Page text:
Responding to lawsuits, USFWS acknowledges that state protections are inadequate

By Bob Berwyn

FRISCO — Wild wolves in Wyoming and the western Great Lakes once again are protected under the Endangered Species Act, as the U.S. Fish and Wildlife Service published a Federal Register notice explaining that Wyoming’s management plan is not adequate to protect the predators.

Of course the agency needed a push from the federal courts to acknowledge the reality of the Wyoming’s anti-wolf policies. Similarly, a federal court also said the agency can’t delist wolves in the western Great Lakes because protections can’t be removed in part of a species’ range when it has not recovered overall. Continue reading

Environment: Plastic debris takes toll on endangered species

A red-shafted flicker, which is a forest bird, died after getting entangled in abandoned fishing line in Summit County, Colorado.

A red-shafted flicker, which is a forest bird, died after getting entangled in abandoned fishing line in Summit County, Colorado.

Whales and sea turtles hit especially hard 

Staff Report

FRISCO — Not long after researchers managed to quantify the unbelievable amounts of plastic waste going into the world’s oceans, another team of scientists at Plymouth University said they’ve traced how many species are affected by the debris.

In all, nearly 700 species of marine animals have been recorded as having encountered man-made debris such as plastic and glass, the scientists said after looking at records of 44,000 animals and organisms that became entangled in, or swallowed debris. Continue reading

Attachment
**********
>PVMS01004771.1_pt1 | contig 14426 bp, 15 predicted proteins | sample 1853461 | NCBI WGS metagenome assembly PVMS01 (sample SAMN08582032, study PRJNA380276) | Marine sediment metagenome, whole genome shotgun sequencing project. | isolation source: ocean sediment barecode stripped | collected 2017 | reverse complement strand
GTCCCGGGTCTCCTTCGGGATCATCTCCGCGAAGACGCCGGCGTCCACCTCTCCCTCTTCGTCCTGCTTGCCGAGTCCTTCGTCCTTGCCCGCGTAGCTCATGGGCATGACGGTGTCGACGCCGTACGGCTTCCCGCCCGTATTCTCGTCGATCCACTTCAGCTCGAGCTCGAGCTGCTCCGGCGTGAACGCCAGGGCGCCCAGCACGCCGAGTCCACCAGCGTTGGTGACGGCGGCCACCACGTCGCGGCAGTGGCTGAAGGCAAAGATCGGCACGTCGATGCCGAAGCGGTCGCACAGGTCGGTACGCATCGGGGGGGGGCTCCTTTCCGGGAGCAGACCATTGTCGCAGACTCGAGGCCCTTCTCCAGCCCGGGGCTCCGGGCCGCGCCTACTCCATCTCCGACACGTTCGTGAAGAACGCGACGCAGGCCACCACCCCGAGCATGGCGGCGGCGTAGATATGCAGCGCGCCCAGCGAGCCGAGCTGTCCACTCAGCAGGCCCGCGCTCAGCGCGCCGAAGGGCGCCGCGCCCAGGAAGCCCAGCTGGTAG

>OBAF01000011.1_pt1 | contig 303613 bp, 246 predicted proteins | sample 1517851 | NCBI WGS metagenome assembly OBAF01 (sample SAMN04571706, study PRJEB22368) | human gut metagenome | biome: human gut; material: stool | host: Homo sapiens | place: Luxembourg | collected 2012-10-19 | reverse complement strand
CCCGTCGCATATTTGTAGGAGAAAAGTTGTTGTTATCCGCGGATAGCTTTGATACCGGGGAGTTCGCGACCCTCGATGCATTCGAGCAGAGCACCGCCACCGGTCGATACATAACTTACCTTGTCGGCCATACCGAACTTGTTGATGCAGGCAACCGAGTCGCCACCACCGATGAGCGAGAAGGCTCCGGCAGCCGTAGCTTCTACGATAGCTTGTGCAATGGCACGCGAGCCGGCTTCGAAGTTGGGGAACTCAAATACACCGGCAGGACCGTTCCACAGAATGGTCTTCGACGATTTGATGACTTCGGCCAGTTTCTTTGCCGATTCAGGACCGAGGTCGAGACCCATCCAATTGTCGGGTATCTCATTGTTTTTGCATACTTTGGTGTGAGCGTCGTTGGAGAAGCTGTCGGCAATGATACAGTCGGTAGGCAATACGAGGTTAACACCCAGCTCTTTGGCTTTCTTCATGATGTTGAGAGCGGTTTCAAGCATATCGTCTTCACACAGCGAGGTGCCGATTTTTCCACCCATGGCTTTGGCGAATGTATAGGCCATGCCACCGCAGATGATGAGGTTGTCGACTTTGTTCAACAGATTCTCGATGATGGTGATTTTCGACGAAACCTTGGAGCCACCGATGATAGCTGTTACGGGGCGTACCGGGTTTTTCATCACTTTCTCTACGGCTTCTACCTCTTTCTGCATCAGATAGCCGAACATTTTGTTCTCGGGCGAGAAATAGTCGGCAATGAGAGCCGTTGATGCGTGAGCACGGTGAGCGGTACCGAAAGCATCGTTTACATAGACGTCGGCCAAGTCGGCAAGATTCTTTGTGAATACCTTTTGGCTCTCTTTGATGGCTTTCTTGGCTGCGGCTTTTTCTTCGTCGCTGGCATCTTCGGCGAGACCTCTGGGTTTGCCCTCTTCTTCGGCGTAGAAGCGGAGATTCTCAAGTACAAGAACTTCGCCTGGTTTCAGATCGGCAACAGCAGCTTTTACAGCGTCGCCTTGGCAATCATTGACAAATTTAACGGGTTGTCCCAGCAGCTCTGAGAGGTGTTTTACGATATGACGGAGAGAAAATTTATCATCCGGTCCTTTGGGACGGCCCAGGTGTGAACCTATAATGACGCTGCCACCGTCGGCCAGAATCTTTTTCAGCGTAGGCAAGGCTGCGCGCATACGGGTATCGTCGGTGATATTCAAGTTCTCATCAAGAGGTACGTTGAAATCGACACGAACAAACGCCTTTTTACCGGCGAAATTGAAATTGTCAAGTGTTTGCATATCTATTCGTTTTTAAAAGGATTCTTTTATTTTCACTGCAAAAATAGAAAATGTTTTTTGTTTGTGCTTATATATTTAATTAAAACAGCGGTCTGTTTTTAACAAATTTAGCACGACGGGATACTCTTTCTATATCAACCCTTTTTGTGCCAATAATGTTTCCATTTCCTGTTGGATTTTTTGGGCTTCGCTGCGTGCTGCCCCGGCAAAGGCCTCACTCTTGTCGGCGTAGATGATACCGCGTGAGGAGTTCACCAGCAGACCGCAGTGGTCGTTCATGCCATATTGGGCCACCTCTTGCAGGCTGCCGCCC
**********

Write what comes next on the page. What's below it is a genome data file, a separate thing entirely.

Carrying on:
Tiny fish makes big recovery, as feds delist Oregon chub

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Oregon chub, courtesy USFWS.

First-ever endangered species de-listing for a fish species

Staff Report

FRISCO — There has been no shortage of Endangered Species Act success stories (think bald eagles) over the years, and this week a new one was added to the list. For the first time, the U.S. Fish and Wildlife Service will declare a fish species as recovered.

The Oregon chub, a silvery, speckled minnow found only in Oregon’s Willamette Valley, was listed in 1993 after development and water diversions destroyed wetlands habitat and introduced sports fish gobbled up the tiny minnows. Continue reading

Feds to expand critical habitat for rare Atlantic whales

Proposal comes in response to legal pressure from activists

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North Atlantic right whales, courtesy Georgia Department of Natural Resources.

Staff Report

FRISCO — One of the world’s most endangered marine mammals will get a little more room to roam, as the National Marine Fisheries Service proposed an expansion of critical habitat for endangered North Atlantic right whales.

The expansion covers areas in the northwestern Atlantic Ocean that support calving and nursing. The habitat rule comes in response to continued pressure from conservation advocates pushing for adequate protection for a species that numbers only about 450 individuals. Continue reading